Cryo-EM visualization of eukaryotic transcription initiation machineries
Speaker: Yuan He-Department of Molecular Biosciences, Northwestern University, United States
Visualizing molecular assemblies inside cells by cryo-electron tomography
Speaker: Wei Dai, Department of Cell Biology and Neuroscience, Rutgers University, United States
Integrative structural biology
Speaker Andrej Sali, Department of Bioengineering and Therapeutic Sciences, UC San Francisco, United States
Web-based 3D visualization and exploration of cryo-electron microscopy and integrative/hybrid methods structures
Speaker: Alexander Rose, RCSB Protein Data Bank, UC San Diego, United States
Speaker: Stephen K. Burley-RCSB Protein Data Bank, Rutgers University and UC San Diego, United States
Sunday July 8, 2:00 pm - 6:00 pm
Mikel Hernaez- University of Illinois at Urbana-Champaign, Institute for Genomic Biology, United States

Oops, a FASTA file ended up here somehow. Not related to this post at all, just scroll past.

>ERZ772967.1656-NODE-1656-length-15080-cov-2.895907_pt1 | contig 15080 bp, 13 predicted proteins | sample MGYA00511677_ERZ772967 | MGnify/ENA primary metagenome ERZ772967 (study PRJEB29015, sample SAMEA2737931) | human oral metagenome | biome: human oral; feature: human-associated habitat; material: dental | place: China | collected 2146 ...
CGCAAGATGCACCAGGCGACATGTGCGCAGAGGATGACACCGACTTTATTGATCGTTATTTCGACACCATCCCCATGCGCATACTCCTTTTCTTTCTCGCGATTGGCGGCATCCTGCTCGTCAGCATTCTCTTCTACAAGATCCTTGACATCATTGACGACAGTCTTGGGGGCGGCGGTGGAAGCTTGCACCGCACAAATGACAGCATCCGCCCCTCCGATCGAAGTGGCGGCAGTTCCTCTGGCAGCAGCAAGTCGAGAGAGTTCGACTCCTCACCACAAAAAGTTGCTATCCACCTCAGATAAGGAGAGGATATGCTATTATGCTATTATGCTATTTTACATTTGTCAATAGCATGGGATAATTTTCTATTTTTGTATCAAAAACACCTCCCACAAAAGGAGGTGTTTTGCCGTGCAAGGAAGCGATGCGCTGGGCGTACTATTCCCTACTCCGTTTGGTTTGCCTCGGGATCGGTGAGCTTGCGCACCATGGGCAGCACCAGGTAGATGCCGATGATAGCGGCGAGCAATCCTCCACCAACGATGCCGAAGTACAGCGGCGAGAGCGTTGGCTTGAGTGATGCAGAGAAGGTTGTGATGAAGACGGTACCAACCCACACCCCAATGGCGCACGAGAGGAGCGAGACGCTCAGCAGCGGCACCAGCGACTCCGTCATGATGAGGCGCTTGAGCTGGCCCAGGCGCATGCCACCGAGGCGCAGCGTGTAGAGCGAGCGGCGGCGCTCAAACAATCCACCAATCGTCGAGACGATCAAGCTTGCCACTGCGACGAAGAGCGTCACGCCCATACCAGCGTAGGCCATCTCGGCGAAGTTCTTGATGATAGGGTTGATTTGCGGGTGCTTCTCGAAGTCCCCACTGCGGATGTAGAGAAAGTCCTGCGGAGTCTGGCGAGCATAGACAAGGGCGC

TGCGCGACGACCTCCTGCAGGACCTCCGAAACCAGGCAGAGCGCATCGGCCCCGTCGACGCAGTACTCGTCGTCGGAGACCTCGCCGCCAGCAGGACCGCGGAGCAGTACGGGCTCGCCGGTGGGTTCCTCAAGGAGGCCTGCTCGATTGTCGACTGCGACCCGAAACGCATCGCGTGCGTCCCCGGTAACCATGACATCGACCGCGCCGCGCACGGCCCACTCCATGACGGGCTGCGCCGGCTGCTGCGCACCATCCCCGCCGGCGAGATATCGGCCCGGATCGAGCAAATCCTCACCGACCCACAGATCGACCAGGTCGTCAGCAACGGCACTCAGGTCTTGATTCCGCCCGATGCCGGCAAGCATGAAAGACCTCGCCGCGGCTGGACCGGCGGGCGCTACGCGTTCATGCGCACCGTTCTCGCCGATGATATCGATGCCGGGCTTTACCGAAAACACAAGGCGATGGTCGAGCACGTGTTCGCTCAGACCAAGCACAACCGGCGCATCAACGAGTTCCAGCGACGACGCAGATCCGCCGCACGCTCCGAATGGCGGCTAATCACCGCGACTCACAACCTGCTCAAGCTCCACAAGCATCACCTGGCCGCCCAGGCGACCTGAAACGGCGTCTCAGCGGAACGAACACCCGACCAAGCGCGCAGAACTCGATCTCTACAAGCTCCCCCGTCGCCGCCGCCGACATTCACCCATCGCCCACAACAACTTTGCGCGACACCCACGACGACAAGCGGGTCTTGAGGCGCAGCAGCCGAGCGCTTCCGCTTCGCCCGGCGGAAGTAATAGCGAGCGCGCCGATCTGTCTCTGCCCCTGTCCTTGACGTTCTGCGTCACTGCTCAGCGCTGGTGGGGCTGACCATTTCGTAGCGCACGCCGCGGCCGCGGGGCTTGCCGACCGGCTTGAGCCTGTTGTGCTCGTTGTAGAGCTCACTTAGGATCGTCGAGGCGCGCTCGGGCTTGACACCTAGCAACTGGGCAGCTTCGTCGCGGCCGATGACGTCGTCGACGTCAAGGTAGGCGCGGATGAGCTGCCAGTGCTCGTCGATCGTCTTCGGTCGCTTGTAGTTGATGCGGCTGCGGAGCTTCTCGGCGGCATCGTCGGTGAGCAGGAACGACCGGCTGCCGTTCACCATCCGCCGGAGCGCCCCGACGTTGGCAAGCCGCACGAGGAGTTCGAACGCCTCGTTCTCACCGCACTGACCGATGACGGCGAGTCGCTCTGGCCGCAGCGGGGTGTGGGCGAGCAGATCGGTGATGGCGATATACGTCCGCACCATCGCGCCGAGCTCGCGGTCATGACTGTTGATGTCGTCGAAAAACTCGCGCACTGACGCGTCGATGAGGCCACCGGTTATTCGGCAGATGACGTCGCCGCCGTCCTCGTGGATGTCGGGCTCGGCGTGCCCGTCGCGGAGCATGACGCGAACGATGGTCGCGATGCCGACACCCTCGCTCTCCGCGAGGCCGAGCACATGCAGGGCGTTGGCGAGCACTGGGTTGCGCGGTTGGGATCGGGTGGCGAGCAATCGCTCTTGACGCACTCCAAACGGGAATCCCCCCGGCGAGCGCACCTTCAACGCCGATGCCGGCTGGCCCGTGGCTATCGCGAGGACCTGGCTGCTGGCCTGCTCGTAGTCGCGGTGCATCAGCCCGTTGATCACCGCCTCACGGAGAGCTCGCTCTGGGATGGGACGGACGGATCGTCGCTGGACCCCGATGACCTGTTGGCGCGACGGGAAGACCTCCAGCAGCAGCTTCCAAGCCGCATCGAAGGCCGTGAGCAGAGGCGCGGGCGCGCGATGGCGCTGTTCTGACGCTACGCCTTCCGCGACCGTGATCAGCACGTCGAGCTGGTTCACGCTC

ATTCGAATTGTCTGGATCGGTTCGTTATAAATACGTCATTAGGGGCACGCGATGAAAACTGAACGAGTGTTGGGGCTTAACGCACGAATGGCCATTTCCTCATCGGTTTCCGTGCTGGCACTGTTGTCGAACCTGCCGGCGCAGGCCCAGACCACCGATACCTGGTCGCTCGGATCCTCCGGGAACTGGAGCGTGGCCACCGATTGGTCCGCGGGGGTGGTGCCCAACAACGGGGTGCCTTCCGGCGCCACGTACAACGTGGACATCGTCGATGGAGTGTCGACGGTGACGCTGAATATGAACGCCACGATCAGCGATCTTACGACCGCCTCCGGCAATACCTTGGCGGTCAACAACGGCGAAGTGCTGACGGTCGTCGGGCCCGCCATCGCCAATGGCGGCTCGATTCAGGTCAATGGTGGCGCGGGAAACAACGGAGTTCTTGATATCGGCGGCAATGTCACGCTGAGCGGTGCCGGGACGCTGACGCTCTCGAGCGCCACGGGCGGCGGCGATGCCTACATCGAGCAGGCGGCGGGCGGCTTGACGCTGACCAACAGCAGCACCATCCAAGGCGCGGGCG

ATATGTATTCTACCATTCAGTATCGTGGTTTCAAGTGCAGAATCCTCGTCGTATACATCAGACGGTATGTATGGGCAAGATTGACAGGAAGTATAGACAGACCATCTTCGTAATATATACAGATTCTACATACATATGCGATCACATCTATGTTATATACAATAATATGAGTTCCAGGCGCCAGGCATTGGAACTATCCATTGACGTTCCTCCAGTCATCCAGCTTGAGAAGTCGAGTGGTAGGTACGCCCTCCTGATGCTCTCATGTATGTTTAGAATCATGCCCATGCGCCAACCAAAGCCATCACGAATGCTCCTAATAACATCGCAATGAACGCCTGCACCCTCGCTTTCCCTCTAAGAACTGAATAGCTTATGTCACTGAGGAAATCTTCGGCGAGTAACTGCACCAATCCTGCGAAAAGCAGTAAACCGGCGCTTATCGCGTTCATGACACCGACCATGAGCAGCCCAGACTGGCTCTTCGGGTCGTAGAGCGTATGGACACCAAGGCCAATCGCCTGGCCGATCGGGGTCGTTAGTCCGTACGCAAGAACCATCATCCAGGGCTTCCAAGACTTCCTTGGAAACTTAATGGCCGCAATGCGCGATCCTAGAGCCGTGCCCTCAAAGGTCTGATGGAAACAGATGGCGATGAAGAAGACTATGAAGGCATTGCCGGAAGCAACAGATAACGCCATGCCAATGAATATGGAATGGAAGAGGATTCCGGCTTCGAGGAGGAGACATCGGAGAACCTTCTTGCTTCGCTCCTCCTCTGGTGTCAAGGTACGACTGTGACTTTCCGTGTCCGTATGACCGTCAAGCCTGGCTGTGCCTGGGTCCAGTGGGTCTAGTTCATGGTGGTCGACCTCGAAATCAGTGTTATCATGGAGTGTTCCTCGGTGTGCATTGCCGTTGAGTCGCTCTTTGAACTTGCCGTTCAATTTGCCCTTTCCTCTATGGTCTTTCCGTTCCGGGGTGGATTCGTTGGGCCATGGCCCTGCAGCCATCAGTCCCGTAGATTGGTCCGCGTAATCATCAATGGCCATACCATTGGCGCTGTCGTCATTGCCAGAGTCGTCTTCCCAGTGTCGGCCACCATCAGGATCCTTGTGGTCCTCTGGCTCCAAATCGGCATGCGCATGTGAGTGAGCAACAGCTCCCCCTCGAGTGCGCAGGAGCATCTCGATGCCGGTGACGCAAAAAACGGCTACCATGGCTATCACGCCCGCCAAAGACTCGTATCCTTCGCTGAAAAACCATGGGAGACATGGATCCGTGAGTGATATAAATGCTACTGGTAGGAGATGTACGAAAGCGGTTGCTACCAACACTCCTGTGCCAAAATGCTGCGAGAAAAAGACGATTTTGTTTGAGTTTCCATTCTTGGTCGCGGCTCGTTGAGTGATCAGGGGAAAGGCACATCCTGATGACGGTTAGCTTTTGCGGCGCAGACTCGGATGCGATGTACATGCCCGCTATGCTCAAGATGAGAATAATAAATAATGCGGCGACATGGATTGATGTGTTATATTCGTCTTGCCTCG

Idoia Ochoa, University of Illinois at Urbana-Champaign, Electrical and Computer Engineering, United States
In 2003 the first human genome assembly was completed. It was the end of a project that took almost 13 years to complete and cost 3 billion dollars (around $1 per base pair). This milestone ushered in the genomics era, giving rise to personalized or precision medicine. Fortunately, sequencing cost has drastically decreased in recent years. While in 2004 the cost of sequencing a whole human genome was around $20 million, in 2008 it dropped to a million, and in 2017 to a mere $1000. As a result of this decrease in sequencing cost, as well as advancements in sequencing technology, massive amounts of genomic data are being generated. At the current rate of growth (sequencing data is doubling approximately every seven months), more than an exabyte of sequencing data per year will be produced, approaching the zettabytes by 2025 . As an example, the sequencing data generated by the 1000 Genomes Project (www.1000genoms.org) in the first 6 months exceeded the sequence data accumulated during 21 years in the NCBI GenBank database .